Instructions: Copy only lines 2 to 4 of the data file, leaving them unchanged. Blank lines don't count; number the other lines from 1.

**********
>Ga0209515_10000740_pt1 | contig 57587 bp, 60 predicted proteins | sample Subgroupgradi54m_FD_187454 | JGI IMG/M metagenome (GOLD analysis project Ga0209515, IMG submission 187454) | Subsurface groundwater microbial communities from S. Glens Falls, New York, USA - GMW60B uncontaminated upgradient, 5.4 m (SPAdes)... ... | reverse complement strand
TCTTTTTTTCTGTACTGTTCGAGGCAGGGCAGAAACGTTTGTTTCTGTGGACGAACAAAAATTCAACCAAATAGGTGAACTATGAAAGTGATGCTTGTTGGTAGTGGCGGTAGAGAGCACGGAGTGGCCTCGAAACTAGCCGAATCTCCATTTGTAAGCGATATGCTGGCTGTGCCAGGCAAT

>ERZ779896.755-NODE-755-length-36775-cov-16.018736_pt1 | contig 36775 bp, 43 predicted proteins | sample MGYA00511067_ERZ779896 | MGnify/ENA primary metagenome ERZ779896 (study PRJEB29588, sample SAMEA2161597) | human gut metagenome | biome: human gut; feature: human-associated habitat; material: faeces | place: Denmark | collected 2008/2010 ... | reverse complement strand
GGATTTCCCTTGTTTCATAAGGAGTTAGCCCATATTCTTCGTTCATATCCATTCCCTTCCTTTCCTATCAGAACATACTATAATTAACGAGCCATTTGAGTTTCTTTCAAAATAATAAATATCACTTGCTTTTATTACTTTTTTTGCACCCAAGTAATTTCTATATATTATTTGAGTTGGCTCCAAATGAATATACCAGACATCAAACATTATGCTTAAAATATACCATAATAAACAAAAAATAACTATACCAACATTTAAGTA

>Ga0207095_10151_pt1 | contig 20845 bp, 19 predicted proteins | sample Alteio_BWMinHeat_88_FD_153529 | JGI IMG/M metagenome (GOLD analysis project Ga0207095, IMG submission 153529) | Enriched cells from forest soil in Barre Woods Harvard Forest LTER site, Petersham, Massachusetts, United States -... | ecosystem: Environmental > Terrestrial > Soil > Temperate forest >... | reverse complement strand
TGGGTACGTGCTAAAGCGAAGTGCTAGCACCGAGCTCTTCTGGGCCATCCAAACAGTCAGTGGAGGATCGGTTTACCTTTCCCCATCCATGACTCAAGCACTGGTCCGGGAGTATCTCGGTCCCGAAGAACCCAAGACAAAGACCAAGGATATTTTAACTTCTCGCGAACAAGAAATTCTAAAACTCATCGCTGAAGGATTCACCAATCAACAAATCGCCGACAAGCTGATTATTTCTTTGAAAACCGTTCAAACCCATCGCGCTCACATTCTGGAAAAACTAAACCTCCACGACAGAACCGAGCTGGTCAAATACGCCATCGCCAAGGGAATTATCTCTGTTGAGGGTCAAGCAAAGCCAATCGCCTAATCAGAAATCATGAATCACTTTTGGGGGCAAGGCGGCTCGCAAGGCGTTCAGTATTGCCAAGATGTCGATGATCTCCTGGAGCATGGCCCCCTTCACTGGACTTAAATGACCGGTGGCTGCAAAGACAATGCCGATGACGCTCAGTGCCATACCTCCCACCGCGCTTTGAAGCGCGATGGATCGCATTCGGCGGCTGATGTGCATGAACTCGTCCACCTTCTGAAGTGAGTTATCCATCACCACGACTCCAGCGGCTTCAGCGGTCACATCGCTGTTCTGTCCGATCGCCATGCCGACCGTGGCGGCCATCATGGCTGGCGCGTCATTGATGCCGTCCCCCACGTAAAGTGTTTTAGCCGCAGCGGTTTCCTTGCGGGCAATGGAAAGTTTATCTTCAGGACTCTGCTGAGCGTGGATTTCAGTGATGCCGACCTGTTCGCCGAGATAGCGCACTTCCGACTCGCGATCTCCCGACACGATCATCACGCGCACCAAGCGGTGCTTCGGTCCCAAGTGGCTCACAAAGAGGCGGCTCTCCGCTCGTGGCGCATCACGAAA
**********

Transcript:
TCTTTTTTTCTGTACTGTTCGAGGCAGGGCAGAAACGTTTGTTTCTGTGGACGAACAAAAATTCAACCAAATAGGTGAACTATGAAAGTGATGCTTGTTGGTAGTGGCGGTAGAGAGCACGGAGTGGCCTCGAAACTAGCCGAATCTCCATTTGTAAGCGATATGCTGGCTGTGCCAGGCAAT

>ERZ779896.755-NODE-755-length-36775-cov-16.018736_pt1 | contig 36775 bp, 43 predicted proteins | sample MGYA00511067_ERZ779896 | MGnify/ENA primary metagenome ERZ779896 (study PRJEB29588, sample SAMEA2161597) | human gut metagenome | biome: human gut; feature: human-associated habitat; material: faeces | place: Denmark | collected 2008/2010 ... | reverse complement strand
GGATTTCCCTTGTTTCATAAGGAGTTAGCCCATATTCTTCGTTCATATCCATTCCCTTCCTTTCCTATCAGAACATACTATAATTAACGAGCCATTTGAGTTTCTTTCAAAATAATAAATATCACTTGCTTTTATTACTTTTTTTGCACCCAAGTAATTTCTATATATTATTTGAGTTGGCTCCAAATGAATATACCAGACATCAAACATTATGCTTAAAATATACCATAATAAACAAAAAATAACTATACCAACATTTAAGTA